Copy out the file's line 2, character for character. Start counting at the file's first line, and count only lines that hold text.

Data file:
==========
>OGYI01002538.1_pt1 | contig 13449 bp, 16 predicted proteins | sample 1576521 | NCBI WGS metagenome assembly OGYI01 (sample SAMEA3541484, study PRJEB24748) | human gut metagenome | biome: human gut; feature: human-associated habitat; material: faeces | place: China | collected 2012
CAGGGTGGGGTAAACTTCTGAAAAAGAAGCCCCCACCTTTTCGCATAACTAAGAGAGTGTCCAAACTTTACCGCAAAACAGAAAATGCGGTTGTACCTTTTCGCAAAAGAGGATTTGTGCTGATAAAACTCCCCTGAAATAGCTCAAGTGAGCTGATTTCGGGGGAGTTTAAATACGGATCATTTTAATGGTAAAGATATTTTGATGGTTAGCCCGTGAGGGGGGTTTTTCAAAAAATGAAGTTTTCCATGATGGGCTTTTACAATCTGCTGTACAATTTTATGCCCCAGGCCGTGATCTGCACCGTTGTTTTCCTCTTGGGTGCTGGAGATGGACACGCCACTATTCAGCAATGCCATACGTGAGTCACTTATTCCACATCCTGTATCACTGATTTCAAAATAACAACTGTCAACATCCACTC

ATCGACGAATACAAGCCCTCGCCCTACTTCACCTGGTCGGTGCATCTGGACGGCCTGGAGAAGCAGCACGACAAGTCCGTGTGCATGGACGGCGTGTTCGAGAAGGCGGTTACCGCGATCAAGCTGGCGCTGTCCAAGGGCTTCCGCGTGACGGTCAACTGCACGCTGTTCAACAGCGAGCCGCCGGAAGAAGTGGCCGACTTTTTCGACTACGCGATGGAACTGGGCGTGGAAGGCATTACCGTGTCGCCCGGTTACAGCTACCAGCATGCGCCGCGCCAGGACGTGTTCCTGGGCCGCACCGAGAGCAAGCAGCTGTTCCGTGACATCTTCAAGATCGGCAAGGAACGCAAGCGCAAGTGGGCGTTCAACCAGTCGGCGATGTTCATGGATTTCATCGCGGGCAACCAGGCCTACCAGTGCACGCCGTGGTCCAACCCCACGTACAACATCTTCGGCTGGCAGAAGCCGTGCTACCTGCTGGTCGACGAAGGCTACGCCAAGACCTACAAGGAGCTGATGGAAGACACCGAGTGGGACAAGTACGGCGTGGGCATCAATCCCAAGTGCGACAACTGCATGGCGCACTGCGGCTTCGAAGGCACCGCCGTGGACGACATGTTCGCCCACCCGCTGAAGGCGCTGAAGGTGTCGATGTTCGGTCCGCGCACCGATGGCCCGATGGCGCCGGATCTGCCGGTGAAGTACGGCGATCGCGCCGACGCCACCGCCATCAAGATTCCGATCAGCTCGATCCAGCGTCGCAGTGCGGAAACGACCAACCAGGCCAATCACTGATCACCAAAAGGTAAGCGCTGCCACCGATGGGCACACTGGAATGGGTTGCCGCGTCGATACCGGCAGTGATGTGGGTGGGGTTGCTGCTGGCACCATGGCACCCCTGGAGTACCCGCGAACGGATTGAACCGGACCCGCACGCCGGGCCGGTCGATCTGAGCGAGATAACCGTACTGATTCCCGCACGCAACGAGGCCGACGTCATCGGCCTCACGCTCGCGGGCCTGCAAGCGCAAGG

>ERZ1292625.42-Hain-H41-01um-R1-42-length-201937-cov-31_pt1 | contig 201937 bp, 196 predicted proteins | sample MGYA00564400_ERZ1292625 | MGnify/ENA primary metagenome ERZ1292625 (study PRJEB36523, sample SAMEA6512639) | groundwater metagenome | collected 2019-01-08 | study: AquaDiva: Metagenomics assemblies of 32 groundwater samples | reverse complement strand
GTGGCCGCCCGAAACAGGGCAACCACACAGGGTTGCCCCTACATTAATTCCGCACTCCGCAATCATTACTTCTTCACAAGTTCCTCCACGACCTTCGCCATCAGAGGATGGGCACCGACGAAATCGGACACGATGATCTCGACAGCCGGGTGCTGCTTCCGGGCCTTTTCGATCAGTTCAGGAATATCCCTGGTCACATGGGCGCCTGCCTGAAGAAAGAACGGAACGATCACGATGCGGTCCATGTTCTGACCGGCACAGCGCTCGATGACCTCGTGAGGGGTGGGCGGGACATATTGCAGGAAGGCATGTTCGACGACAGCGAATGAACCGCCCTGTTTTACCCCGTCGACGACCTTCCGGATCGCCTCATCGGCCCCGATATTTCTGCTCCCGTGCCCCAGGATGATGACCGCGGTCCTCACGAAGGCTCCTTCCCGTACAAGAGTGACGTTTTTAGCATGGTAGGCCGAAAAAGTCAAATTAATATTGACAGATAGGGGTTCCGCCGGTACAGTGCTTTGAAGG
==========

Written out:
CAGGGTGGGGTAAACTTCTGAAAAAGAAGCCCCCACCTTTTCGCATAACTAAGAGAGTGTCCAAACTTTACCGCAAAACAGAAAATGCGGTTGTACCTTTTCGCAAAAGAGGATTTGTGCTGATAAAACTCCCCTGAAATAGCTCAAGTGAGCTGATTTCGGGGGAGTTTAAATACGGATCATTTTAATGGTAAAGATATTTTGATGGTTAGCCCGTGAGGGGGGTTTTTCAAAAAATGAAGTTTTCCATGATGGGCTTTTACAATCTGCTGTACAATTTTATGCCCCAGGCCGTGATCTGCACCGTTGTTTTCCTCTTGGGTGCTGGAGATGGACACGCCACTATTCAGCAATGCCATACGTGAGTCACTTATTCCACATCCTGTATCACTGATTTCAAAATAACAACTGTCAACATCCACTC